Our February blog comes from Esther Putzgruber, who shares her experience of getting started with her PhD in October and how it has taken her a little time to settle into it. Esther has some great tips to pass on to others getting started on their doctoral work. Esther’s PhD title is: Racial inequalities in mental health help-seeking among young people in the covid-19 context and she is at Kings College London.
I started my PhD journey in October 2022 and it has definitely been a journey so far. Starting my PhD, I was full of excitement whilst equally being anxious at the prospect of such a big project that I held responsibility for completing. The anxious feeling came from, not only the ambiguity that lay ahead of me, but also from the weight of meaning this project carries.
Having researched mental health inequalities in the Black community as part of my Masters project but also being a part of this community and seeing the impact of the differences in mental health help-seeking first-hand, means that I have an overwhelming desire to succeed. Although I am still at the beginning of my journey, I can see that whilst I thought I was prepared with the tools to start my PhD, the thing I was not prepared for was self-expectation. You see, self-expectation can be a great motivator, a good way to hold yourself accountable and a perfect means to provide yourself with clarity and direction. When something is particularly important to us, it’s natural to want to excel and try our hardest to achieve the best results possible. However, what happens when self-expectation becomes self-criticism? What happens when you become subject to your own high expectations?
The truth is, sometimes the expectations I have of myself can become burdensome. I find myself, in the attempt to continually exceed everyone’s expectations, raising the barrier of my own. This made it difficult for me to set ‘realistic’ expectations of myself. Let me put this into context for you. A few weeks into my PhD project, I felt quite lost. I had just gone from a full-time Research Assistant role, having finished education in 2019, to just reading, just training and just... well doing nothing. I found myself in a place where I felt I wasn’t doing enough and in a place of comparison and self-critique which was stopping me from being as productive as I could be. What I was failing to realise was that I needed to find ways to create realistic expectations of myself; expectations that can motivate, encourage accountability and provide clarity and direction. If this sounds a bit like you, I have provided three tips that I have tried (and still try) to implement throughout my journey.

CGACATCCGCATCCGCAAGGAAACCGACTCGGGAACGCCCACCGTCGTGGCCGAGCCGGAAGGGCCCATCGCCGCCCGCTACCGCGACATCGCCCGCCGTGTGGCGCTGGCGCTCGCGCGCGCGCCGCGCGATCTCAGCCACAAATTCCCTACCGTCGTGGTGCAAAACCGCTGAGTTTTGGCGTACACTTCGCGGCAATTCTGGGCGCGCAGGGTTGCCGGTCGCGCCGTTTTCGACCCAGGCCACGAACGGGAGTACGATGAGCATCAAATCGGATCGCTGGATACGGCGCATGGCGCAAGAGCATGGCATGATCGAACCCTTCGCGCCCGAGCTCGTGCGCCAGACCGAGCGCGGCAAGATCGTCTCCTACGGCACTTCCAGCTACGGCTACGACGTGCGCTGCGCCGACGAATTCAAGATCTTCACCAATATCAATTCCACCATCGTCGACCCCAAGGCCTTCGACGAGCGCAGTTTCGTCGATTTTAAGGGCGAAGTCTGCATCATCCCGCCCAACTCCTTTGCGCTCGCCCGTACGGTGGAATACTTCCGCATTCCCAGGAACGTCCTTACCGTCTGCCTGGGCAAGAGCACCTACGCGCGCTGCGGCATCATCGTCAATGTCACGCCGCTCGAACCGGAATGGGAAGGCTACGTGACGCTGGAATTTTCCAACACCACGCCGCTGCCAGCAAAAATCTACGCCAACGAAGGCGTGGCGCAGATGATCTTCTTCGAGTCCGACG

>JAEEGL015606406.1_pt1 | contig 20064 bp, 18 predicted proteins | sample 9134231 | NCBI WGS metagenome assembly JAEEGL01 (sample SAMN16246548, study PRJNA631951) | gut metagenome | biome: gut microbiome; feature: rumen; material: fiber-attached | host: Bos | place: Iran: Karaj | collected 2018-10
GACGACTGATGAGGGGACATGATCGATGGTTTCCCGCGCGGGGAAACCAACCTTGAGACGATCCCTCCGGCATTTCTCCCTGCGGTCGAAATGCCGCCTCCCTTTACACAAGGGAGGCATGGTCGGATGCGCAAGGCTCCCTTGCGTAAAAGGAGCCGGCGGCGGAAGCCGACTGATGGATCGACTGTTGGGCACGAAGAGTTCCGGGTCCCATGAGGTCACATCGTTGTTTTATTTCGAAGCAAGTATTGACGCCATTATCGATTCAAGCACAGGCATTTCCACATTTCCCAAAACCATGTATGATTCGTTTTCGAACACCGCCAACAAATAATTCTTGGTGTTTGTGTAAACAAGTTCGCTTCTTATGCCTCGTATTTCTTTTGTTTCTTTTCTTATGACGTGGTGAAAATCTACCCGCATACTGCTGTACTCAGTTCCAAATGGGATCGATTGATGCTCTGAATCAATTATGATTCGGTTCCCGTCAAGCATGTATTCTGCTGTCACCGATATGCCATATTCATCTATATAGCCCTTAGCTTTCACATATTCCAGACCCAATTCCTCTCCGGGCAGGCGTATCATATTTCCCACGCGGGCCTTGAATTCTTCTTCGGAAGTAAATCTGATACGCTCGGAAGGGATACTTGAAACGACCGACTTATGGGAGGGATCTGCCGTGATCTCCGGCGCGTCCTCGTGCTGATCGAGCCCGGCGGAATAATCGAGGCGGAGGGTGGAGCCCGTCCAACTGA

1- Small steps make a big difference
It’s important to remember that the smaller steps you make, do impact the bigger progress. You may find yourself spending the day having read 3 or 4 relevant papers or have written a paragraph of your literature review, but all of these steps contribute to your wider project. For me, writing lists everyday of things I have achieved (which sometimes has just been reading) allows me to look back at the end of the week and really track my progress. Focusing on what I have already accomplished and appreciating what I have done, also helps me to keep things in perspective and allows me to focus on how much I have developed already.
2- Talk, talk, talk
Working from home a lot of the time sometimes gets very isolating and in turn, can get difficult for me to place realistic expectations on myself whilst working in my own bubble. Whilst it’s good to talk to other PhD students, sometimes you can fall into the trap of comparing your journey to others which again, can cause a lot of self-criticism. Talking to your friends, family and others who may be working in your field of study can get you out of this PhD bubble and really put your thoughts into perspective. Speaking to others outside of academia and explaining your research to them can also remind you of how much you actually do know about your topic and the difference your research will make.
3- Learn to let go
When you don’t meet the expectations you set for yourself, this can lead to experiencing all the negative emotions attached to self-criticism. If you do not meet these expectations, remind yourself that you can’t control every situation. Writing goals down but allowing room for flexibility can help. For example, setting a flexible deadline before your concrete deadline, gives oneself time and grace in case things do not work out. Remember that realistic expectations do involve flexibility. If I find myself not being able to let go in that moment, I tend to take a break and do something I enjoy. This helps to diminish the negative thoughts and prevent them from having a snowball effect in my mind.
These are just a few tips that have helped me so far but of course, I am also still learning. Certainly, I am looking forward to the rest of my PhD journey and to seeing the difference this research will make. But I must remember that I need to give myself time and grace to achieve my goals.